Wei San Wong
Thesis: Soil-microbial-plant signals and effects on plant eco-physiological performance for mine site restoration
Globally, the importance of soil biological properties, such as microbial composition, and the benefits they confer to soils and plants were often undervalued in mine site restoration. Microorganisms have been widely reported to be beneficial for agricultural crops. These benefits include growth stimulation, increased nutrient uptake, plant tolerance against abiotic stress such as drought etc., which are induced by microbial signals, such as phytohormones and enzymes. Some of these beneficial microorganisms are also present in natural soil systems and may confer similar benefits via various microbial signals such as phytohormones, phytohoromone precursors or metabolites that have yet to be identified. Furthermore these microorganisms may play an important role in rebuilding ecosystems, particularly in stressful post mining situations, however this is to be determined. This thesis will ask whether microorganisms with similar abilities can be identified and isolated from the Western Australian systems. It will examine the mechanisms involved in the positive effects of microorganisms on plants, and explore how these findings can be integrated to improve mine site restoration strategies.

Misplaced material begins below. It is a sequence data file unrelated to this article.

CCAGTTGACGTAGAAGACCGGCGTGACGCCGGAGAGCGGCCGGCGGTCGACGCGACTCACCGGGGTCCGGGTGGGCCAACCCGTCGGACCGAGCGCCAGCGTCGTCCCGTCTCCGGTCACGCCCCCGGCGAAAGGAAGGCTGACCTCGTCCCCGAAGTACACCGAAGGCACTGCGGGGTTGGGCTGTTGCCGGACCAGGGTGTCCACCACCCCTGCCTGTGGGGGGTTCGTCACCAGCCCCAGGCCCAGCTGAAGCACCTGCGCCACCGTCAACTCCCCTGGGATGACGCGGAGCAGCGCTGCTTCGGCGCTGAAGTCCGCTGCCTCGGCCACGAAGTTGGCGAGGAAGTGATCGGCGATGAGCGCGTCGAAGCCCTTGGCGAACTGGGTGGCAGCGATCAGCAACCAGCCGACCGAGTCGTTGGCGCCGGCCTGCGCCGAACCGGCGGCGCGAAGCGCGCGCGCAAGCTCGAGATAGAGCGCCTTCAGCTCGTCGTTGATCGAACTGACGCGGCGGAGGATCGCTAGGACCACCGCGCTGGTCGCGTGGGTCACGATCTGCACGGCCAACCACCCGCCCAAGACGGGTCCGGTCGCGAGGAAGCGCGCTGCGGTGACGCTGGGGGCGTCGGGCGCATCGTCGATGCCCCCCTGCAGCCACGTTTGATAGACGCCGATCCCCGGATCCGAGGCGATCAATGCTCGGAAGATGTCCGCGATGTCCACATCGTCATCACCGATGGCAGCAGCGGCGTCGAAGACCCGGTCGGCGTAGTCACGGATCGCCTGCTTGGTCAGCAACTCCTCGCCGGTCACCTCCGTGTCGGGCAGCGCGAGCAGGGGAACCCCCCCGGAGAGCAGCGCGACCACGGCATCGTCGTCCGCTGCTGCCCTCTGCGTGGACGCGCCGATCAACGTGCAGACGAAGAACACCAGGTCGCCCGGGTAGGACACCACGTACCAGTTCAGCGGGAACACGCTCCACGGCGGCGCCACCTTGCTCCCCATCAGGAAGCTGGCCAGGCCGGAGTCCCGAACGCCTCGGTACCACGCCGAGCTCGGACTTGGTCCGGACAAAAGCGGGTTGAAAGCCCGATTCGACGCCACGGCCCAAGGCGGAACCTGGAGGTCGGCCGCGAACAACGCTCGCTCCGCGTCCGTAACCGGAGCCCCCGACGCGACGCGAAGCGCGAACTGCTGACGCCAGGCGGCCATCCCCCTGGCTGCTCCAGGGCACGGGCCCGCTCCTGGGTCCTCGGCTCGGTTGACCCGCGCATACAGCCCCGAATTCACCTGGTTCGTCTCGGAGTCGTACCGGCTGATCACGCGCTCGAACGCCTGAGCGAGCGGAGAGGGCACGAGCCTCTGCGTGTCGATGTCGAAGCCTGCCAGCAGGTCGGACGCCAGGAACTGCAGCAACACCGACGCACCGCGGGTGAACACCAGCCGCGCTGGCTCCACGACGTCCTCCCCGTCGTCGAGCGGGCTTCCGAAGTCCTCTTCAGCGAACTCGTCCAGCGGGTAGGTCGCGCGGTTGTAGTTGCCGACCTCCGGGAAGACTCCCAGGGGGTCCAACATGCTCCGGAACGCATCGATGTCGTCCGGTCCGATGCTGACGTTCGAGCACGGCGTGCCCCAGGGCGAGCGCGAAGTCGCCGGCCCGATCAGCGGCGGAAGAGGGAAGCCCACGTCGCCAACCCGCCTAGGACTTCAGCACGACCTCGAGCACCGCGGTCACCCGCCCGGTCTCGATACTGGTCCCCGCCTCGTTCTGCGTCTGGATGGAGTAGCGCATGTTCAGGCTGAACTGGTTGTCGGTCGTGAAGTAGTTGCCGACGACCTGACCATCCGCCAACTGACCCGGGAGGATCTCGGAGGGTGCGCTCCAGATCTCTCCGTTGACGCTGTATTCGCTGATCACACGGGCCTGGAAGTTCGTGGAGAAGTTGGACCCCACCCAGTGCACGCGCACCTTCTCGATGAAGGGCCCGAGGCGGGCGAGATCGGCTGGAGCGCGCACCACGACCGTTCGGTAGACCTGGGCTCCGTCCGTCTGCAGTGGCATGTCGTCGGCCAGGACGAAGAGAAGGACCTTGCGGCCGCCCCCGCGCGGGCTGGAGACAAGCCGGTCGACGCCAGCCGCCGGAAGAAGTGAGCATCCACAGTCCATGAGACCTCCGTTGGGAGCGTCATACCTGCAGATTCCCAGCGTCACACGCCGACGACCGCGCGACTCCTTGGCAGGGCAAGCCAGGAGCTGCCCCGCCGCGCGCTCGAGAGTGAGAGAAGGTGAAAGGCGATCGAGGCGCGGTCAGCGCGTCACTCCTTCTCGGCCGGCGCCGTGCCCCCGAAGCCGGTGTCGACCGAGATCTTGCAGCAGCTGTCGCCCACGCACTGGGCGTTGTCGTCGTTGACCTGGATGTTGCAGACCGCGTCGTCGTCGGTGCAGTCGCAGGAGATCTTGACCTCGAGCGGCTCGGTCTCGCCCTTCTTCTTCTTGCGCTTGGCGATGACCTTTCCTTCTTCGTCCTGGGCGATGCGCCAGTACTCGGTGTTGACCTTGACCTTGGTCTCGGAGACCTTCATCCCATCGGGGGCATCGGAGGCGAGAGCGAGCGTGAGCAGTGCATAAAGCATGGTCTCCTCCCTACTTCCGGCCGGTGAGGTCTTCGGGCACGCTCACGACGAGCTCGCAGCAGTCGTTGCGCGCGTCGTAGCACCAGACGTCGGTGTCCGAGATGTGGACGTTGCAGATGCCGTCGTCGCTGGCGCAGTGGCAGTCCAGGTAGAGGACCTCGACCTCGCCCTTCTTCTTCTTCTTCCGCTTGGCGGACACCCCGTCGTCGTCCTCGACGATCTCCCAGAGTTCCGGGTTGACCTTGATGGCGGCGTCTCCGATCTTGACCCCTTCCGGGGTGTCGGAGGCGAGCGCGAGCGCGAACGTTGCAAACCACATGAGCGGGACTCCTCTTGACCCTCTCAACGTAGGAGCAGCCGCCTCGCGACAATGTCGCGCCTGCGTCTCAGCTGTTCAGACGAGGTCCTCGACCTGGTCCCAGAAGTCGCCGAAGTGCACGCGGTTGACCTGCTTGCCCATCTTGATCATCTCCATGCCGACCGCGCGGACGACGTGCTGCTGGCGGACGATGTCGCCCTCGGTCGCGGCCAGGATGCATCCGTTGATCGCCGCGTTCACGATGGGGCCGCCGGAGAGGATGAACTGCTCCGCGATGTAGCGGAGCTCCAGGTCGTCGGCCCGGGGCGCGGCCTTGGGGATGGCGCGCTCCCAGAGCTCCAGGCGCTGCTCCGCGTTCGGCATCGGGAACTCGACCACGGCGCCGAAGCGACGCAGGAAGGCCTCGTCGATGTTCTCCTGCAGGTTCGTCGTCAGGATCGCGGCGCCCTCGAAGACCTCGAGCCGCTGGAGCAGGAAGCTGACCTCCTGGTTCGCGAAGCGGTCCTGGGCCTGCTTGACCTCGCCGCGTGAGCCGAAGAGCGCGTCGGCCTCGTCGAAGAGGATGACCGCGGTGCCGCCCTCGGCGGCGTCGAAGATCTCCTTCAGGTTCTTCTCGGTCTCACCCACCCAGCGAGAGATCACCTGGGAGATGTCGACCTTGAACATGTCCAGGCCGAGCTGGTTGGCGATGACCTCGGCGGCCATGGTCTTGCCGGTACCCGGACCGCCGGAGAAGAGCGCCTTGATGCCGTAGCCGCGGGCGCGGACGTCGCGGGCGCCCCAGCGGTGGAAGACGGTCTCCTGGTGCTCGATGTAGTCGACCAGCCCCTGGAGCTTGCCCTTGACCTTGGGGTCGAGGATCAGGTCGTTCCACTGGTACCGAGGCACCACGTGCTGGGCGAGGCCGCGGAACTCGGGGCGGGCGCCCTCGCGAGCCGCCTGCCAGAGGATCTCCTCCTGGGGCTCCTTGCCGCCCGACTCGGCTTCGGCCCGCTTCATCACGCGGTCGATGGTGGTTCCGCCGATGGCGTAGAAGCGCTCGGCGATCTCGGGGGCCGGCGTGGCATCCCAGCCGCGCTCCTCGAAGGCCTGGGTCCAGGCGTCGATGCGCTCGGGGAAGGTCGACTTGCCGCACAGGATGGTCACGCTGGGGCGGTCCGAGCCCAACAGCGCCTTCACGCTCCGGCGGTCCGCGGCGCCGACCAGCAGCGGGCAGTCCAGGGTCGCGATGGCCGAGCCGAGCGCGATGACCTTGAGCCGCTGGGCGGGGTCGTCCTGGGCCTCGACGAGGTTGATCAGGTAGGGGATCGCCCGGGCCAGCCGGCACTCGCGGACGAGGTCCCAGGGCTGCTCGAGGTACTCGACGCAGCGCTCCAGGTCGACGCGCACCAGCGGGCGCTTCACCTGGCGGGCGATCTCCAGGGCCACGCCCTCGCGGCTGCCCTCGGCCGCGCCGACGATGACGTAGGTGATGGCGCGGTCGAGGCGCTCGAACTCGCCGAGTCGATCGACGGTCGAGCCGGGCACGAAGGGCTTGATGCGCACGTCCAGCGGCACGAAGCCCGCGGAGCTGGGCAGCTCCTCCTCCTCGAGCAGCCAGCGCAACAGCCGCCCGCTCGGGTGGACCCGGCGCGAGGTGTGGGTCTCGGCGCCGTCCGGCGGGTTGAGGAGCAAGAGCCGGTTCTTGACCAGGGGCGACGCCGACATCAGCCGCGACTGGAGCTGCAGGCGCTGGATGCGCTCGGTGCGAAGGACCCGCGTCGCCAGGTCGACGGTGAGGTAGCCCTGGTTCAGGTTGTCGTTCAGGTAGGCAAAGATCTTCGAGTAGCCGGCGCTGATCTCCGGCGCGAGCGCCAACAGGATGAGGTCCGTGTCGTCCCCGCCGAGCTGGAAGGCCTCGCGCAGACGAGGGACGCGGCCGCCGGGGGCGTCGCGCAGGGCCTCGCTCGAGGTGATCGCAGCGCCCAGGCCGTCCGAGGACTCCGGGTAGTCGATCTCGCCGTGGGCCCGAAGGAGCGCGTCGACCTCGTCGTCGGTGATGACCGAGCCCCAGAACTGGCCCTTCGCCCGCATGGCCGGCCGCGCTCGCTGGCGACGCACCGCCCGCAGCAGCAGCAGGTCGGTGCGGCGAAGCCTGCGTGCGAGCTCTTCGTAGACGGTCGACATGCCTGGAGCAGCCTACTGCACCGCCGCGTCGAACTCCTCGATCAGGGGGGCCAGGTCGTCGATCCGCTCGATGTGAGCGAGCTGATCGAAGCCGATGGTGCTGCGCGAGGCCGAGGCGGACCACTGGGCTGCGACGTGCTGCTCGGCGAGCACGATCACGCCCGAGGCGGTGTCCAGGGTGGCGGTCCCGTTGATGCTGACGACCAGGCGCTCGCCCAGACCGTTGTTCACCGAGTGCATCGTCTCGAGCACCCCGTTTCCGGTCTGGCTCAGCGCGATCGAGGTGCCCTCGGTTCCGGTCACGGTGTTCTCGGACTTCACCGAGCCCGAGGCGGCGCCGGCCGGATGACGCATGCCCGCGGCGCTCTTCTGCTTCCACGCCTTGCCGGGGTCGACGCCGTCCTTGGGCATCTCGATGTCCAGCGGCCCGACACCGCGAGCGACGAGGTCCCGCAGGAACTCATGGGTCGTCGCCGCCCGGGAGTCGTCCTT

Why my research is important
Studies reporting on the beneficial effects of microorganisms on growth and drought resistance relating to Australian non-agricultural plants are limited. Also, little is known about the mechanisms behind these benefits. Studies on the mechanisms behind these benefits have come mainly from the model plant Arabidopsis thaliana and agricultural crops. Much of the positive interactions between microorganisms and native Western Australian plants and the mechanisms behind these interactions remain to be elucidated.
This project will shed light on the global soil microbe functional capability, and revolutionize soil management practices such as rejuvenating disturbed or degraded soil.